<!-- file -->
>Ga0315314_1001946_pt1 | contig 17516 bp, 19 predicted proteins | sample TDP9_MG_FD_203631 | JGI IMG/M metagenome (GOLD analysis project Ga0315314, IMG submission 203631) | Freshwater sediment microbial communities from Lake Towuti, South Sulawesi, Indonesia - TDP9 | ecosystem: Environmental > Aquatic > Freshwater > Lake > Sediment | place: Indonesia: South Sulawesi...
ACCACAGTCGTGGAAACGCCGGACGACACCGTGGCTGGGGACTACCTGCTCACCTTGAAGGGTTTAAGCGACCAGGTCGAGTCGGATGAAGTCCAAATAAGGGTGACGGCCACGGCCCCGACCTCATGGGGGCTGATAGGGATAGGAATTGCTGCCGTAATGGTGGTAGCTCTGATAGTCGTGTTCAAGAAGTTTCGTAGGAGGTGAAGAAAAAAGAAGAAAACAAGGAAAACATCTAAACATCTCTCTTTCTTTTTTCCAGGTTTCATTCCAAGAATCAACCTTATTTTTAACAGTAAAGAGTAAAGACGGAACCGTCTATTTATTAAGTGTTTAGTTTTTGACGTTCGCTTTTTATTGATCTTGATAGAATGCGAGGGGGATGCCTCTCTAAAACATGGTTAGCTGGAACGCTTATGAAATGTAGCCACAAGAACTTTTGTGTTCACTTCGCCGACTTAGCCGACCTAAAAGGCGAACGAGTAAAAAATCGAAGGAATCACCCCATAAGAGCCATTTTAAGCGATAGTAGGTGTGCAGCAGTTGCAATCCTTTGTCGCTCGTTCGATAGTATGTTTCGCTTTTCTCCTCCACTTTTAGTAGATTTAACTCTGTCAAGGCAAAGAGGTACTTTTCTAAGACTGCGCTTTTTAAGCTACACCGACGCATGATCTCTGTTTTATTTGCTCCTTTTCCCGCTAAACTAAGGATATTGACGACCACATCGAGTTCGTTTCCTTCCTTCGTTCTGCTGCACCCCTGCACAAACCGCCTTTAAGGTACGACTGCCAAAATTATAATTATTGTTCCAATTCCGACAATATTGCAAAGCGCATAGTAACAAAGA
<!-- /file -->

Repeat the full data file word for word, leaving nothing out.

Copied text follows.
>Ga0315314_1001946_pt1 | contig 17516 bp, 19 predicted proteins | sample TDP9_MG_FD_203631 | JGI IMG/M metagenome (GOLD analysis project Ga0315314, IMG submission 203631) | Freshwater sediment microbial communities from Lake Towuti, South Sulawesi, Indonesia - TDP9 | ecosystem: Environmental > Aquatic > Freshwater > Lake > Sediment | place: Indonesia: South Sulawesi...
ACCACAGTCGTGGAAACGCCGGACGACACCGTGGCTGGGGACTACCTGCTCACCTTGAAGGGTTTAAGCGACCAGGTCGAGTCGGATGAAGTCCAAATAAGGGTGACGGCCACGGCCCCGACCTCATGGGGGCTGATAGGGATAGGAATTGCTGCCGTAATGGTGGTAGCTCTGATAGTCGTGTTCAAGAAGTTTCGTAGGAGGTGAAGAAAAAAGAAGAAAACAAGGAAAACATCTAAACATCTCTCTTTCTTTTTTCCAGGTTTCATTCCAAGAATCAACCTTATTTTTAACAGTAAAGAGTAAAGACGGAACCGTCTATTTATTAAGTGTTTAGTTTTTGACGTTCGCTTTTTATTGATCTTGATAGAATGCGAGGGGGATGCCTCTCTAAAACATGGTTAGCTGGAACGCTTATGAAATGTAGCCACAAGAACTTTTGTGTTCACTTCGCCGACTTAGCCGACCTAAAAGGCGAACGAGTAAAAAATCGAAGGAATCACCCCATAAGAGCCATTTTAAGCGATAGTAGGTGTGCAGCAGTTGCAATCCTTTGTCGCTCGTTCGATAGTATGTTTCGCTTTTCTCCTCCACTTTTAGTAGATTTAACTCTGTCAAGGCAAAGAGGTACTTTTCTAAGACTGCGCTTTTTAAGCTACACCGACGCATGATCTCTGTTTTATTTGCTCCTTTTCCCGCTAAACTAAGGATATTGACGACCACATCGAGTTCGTTTCCTTCCTTCGTTCTGCTGCACCCCTGCACAAACCGCCTTTAAGGTACGACTGCCAAAATTATAATTATTGTTCCAATTCCGACAATATTGCAAAGCGCATAGTAACAAAGA